A research team led by Professor Chun T. Rim of the Department of Nuclear and Quantum Engineering at the Korea Advanced Institute of Science and Technology (KAIST) has received the First Prize Papers Award from the IEEE (Institute of Electrical and Electronics Engineers) Transactions on Power Electronics (TPEL), a peer-reviewed journal that covers fundamental technologies used in the control and conversion of electric power. A total of three research papers received this award in 2015. Each year, TPEL’s editors select three best papers among those published in the journal during the preceding calendar year. In 2014, the TPEL published 579 papers. Professor Rim’s paper was picked out as one of the three papers published last year for the First Prize Papers Award. Entitled “Generalized Active EMF (electromagnetic field) Cancel Methods for Wireless Electric Vehicles (http://ieeexplore.ieee.org/xpls/abs_all.jsp?arnumber=6684288&tag=1),” the paper proposed, for the first time in the world, three generalized design methods for cancelling the total EMF generated from wireless electric vehicles. This technology, researchers said, can be applied to any wireless power transfer systems. The award ceremony will be held at the upcoming conference of the 2015 IEEE Energy Conversion Congress and Expo in September in Montreal, Canada.
KAIST Professor Sung-Ju Lee Appointed a Technical Program Chair of INFOCOM
Professor Sung-Ju Lee of the Department of Computer Science at KAIST has been appointed to serve as a technical program chair of IEEE INFOCOME. The computer communication conference, started in 1982, is influential in the research fields of the Internet, wireless, and data centers. Professor Lee is the first Korean to serve as a program chair. He has been acknowledged for his work in network communications. In the 34th conference, which will be held next year, he will take part in selecting 650 experts in the field to become members and supervise the evaluation of around 1,600 papers. Professor Lee is the leading researcher in the field of wireless mobile network systems. He is a fellow of the Institute of Electrical and Electronics Engineers (IEEE) and served as the general chair of the 20th Association for Computing Machinery (ACM) SIGMOBILE Annual International Conference on Mobile Computing & Networking (MobiCom 2014). He is on the editorial boards of IEEE Transactions on Mobile Computing (TMC) and IEEE Internet of Things Journals. Professor Lee said, “I hope to continue the traditions of the conference, as well as integrating research from various areas of network communication. I will strive to create a program with high technology transfer probability.” The 34th IEEE INFOCOM will take place in San Francisco in April 2016.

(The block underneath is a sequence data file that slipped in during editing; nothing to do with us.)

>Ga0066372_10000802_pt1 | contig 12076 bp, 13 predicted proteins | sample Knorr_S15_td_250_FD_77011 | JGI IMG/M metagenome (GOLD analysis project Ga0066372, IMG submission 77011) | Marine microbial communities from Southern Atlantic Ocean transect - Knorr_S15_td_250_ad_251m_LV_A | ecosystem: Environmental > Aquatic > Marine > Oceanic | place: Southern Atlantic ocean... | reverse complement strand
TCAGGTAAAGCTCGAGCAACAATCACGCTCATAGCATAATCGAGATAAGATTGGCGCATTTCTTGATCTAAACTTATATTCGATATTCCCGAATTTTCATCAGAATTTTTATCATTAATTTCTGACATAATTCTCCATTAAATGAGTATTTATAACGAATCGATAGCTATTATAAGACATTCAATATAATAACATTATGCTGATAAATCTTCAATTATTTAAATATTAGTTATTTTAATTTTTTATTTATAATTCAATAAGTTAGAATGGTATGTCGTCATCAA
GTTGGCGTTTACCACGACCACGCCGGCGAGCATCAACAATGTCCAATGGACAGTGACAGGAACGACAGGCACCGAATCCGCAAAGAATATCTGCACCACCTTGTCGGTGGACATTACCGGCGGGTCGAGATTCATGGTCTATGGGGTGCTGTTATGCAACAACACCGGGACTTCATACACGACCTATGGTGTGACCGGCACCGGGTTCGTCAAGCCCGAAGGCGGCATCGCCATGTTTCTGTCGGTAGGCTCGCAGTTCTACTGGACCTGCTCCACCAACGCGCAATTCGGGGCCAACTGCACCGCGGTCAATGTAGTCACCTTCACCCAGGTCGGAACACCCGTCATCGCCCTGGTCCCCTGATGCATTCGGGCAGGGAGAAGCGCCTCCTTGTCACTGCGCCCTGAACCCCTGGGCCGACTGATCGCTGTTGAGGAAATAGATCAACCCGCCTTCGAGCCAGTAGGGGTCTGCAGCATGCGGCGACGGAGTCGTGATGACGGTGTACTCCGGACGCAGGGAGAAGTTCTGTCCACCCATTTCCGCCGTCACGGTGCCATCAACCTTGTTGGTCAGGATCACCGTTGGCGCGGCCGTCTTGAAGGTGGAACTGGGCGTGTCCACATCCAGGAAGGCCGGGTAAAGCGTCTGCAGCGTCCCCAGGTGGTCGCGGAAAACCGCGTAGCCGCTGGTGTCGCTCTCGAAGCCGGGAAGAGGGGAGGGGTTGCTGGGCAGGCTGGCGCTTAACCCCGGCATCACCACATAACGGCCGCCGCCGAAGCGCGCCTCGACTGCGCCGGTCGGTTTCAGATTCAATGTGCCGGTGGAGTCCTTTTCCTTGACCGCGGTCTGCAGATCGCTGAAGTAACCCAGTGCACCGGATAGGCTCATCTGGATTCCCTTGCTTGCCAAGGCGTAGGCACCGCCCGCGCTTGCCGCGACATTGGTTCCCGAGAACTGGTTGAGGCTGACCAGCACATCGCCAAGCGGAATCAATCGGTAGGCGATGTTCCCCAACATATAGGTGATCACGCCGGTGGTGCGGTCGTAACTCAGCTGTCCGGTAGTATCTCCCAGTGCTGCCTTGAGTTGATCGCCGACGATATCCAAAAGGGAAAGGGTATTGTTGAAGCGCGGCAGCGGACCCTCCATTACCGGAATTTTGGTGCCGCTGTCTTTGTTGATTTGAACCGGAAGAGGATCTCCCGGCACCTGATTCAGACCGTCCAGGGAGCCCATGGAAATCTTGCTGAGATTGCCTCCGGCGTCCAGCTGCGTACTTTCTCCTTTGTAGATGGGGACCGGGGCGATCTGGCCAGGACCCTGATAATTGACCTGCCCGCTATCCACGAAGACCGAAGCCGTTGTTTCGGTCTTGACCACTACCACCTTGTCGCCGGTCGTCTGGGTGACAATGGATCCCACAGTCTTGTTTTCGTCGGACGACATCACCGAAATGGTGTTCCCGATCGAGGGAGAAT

President Steve Kang Receives the John Choma Education Award from the IEEE International Symposium on Circuits and Systems
The Institute of Electrical and Electronics Engineers (IEEE) International Symposium on Circuits and Systems (ISCAS) 2015 took place at the Cultural Centre of Belem in Lisbon, Portugal, on May 24-27, 2015. President Steve Kang attended the conference and presented a paper entitled “Memrister-based Synapses and Neurons for Neuromorphic Computing” on May 26, 2015. On the same day, he received the John Choma Education Award. The award was established to commemorate the lifetime achievement of the late Professor John Choma of the Electrical Engineering Department at the University of Southern California. Dr. Choma was an eminent scientist, scholar, and educator, who earned global recognition in the field of integrated circuits and very-large-scale-integration (VLSI). The IEEE ISCAS selects, among its members, the recipient of the John Choma Education Award, who has made significant contributions to the education of circuits and systems. President Kang advised 60 doctorates while teaching at the University of Illinois at Urbana-Champaign and the University of California at Santa Cruz and published 450 research papers in the past 40 years. He also received Meritorious Service Award, Charles Desoer Technical Achievement Award, and Mac Van Valkenburg Society Award, all from the IEEE ISCAS.
World Renowned Wireless Technology Experts Gathered in KAIST